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Engineering Physics


James Blanchard and Carl Martin

Professor James Blanchard and Carl Martin evaluated a design for an improved artificial lens. (large image)

The eyes have it:
Analysis improves artificial lens design

During cataract surgery, an ophthalmologist generally replaces a cloudy lens with an artificial one that — in theory — should help a patient see more clearly.

Made of plastic, acrylic or silicone and available in either flexible or rigid varieties, current artificial lenses aren’t designed to mimic natural lens function. Consequently, patients gain unobstructed vision but require glasses to help them focus on objects up close.

The lens design, shown in two halves

The lens design, shown in two halves. (large image)

The problem has bothered medical doctor Gerald Clarke for some time. Based in Appleton, Wisconsin, Clarke and colleagues own OptiVision Laser Centers and offer eye-care services, including LASIK vision-correction and cataract surgeries, in three Wisconsin cities.

About five years ago, Clarke developed a biomimetic artificial lens design, which takes into account the way eye muscles control lens curvature to adjust focus. He submitted a patent application for the design and asked Professor James Blanchard and Researcher Carl Martin to evaluate it before he prototypes it.

The two are conducting a finite-element analysis, but the process is anything but straightforward. Optics researchers lack a clear understanding of eye muscle forces, so Blanchard and Martin are applying assumed forces in their calculations. In addition, Clarke’s design incorporates a silicone oil “pocket” in the center of a solid lens, and few researchers have experience in finite-element models of materials that combine liquids and solids. Blanchard and Martin, however, recently applied similar techniques in a study of safe nuclear reactor design.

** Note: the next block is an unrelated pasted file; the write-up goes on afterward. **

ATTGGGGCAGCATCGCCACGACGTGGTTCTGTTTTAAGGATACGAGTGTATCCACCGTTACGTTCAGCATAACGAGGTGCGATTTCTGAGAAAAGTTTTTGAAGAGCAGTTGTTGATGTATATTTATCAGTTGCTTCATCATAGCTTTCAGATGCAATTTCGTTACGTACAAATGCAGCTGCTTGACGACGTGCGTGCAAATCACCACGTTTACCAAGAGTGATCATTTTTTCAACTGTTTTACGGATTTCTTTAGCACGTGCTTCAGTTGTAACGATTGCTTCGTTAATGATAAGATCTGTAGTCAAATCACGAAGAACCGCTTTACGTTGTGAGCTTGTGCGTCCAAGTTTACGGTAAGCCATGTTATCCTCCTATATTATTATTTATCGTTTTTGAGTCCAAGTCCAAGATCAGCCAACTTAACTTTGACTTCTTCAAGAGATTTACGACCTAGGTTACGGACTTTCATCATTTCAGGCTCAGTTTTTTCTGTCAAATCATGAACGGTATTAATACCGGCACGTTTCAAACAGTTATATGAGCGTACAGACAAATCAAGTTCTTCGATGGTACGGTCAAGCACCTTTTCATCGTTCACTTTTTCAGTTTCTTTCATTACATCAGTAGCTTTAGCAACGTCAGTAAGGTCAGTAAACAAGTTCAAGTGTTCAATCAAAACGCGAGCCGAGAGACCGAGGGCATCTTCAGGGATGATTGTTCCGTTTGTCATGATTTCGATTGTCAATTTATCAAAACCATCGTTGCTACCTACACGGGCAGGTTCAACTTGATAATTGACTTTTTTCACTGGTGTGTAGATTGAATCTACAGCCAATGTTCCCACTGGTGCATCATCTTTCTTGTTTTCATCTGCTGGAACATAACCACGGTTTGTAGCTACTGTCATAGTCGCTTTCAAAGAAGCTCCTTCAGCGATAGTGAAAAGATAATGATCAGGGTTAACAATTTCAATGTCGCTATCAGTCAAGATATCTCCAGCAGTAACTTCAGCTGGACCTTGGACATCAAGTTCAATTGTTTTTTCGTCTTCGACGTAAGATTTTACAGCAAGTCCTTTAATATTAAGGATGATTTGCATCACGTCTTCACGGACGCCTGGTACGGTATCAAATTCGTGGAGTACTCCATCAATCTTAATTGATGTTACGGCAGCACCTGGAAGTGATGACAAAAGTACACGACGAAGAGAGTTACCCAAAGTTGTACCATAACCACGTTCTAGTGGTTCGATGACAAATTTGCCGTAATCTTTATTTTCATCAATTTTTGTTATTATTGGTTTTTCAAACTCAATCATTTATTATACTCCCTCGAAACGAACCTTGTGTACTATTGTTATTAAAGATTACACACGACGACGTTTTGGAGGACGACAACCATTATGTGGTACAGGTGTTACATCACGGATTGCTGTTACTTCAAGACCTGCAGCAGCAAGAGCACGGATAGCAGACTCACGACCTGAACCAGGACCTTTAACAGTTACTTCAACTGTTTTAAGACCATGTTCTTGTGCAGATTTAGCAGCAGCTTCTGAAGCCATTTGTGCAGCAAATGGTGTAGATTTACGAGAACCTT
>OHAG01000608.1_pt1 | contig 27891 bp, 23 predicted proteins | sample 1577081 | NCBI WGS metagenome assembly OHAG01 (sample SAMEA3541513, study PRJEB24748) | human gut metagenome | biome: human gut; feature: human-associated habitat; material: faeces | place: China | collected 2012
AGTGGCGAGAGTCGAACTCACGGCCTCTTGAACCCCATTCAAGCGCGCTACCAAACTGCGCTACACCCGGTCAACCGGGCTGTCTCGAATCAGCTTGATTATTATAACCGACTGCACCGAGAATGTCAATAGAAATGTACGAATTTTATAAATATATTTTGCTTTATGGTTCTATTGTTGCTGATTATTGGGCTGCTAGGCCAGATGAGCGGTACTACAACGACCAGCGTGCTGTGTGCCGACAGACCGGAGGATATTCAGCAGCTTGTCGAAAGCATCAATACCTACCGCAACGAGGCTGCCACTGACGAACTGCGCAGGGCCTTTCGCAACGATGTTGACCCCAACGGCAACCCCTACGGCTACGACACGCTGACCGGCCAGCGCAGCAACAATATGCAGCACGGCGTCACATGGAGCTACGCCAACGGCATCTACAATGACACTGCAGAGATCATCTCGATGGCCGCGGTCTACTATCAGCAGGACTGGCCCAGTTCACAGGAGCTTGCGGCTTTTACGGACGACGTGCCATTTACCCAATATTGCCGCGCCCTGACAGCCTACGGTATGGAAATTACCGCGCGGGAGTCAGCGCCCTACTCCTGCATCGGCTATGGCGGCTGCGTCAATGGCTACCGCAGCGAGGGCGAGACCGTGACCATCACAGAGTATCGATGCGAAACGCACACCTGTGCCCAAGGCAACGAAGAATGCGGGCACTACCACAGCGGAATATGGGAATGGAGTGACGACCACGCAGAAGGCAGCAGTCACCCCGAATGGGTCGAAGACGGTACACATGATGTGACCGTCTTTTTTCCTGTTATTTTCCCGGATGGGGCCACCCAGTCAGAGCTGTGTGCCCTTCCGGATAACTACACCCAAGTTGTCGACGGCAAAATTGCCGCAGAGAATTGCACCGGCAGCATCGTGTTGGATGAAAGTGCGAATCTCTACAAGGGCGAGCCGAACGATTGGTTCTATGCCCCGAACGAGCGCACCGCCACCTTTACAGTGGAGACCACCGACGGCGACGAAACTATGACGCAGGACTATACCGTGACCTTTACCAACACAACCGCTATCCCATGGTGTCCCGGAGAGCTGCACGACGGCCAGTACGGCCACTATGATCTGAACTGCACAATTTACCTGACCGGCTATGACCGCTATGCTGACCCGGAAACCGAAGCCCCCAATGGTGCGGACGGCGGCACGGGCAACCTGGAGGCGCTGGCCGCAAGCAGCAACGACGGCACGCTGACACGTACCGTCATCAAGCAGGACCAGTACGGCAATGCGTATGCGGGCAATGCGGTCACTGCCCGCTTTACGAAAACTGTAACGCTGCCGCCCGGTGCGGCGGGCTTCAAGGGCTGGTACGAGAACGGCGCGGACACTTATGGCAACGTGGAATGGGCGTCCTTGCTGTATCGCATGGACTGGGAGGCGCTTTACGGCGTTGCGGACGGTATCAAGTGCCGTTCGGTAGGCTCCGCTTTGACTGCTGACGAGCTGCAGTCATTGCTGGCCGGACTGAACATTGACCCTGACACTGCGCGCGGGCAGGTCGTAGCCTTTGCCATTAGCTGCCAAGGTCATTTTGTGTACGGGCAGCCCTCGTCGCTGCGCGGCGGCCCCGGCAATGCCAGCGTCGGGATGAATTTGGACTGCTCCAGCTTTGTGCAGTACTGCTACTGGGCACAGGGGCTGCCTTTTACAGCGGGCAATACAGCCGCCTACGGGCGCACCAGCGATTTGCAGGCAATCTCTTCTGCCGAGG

Although their analysis of Clarke’s lens is still under way, Blanchard’s and Martin’s initial calculations showed there’s room for improvement. “We’ve already made some design decisions based on what they’ve showed us,” says Clarke.

Nuclear research and development earns major DOE support

With more than $5 million in U.S. Department of Energy (DOE) funding, UW-Madison engineers are leading 10 cutting-edge research projects that will advance next-generation nuclear energy technologies.

Under the Nuclear Energy University Program, the DOE awarded three-year funding to 71 projects at 31 U.S. universities. In addition to their lead role on 10 projects, UW-Madison engineers are collaborating with Texas A&M University on two other projects.

According to the DOE, advanced nuclear technologies research and development is key to addressing the global climate crisis and moving the nation toward greater use of nuclear energy.

Nuclear reactors are a near-zerocarbon energy source. The advanced reactors under development will operate much more efficiently, but at the same time, must withstand higher temperatures, pressures and radiation ranges. Research in these and other areas lays the groundwork for building more efficient reactors over the next 20 years.

“The Wisconsin Institute of Nuclear Systems and the faculty and staff involved in the funded projects are uniquely positioned to provide both basic science and applied engineering research studies for generation IV nuclear reactor technologies and their associated materials and fuel cycle development,” says Wisconsin Distinguished Professor Michael Corradini .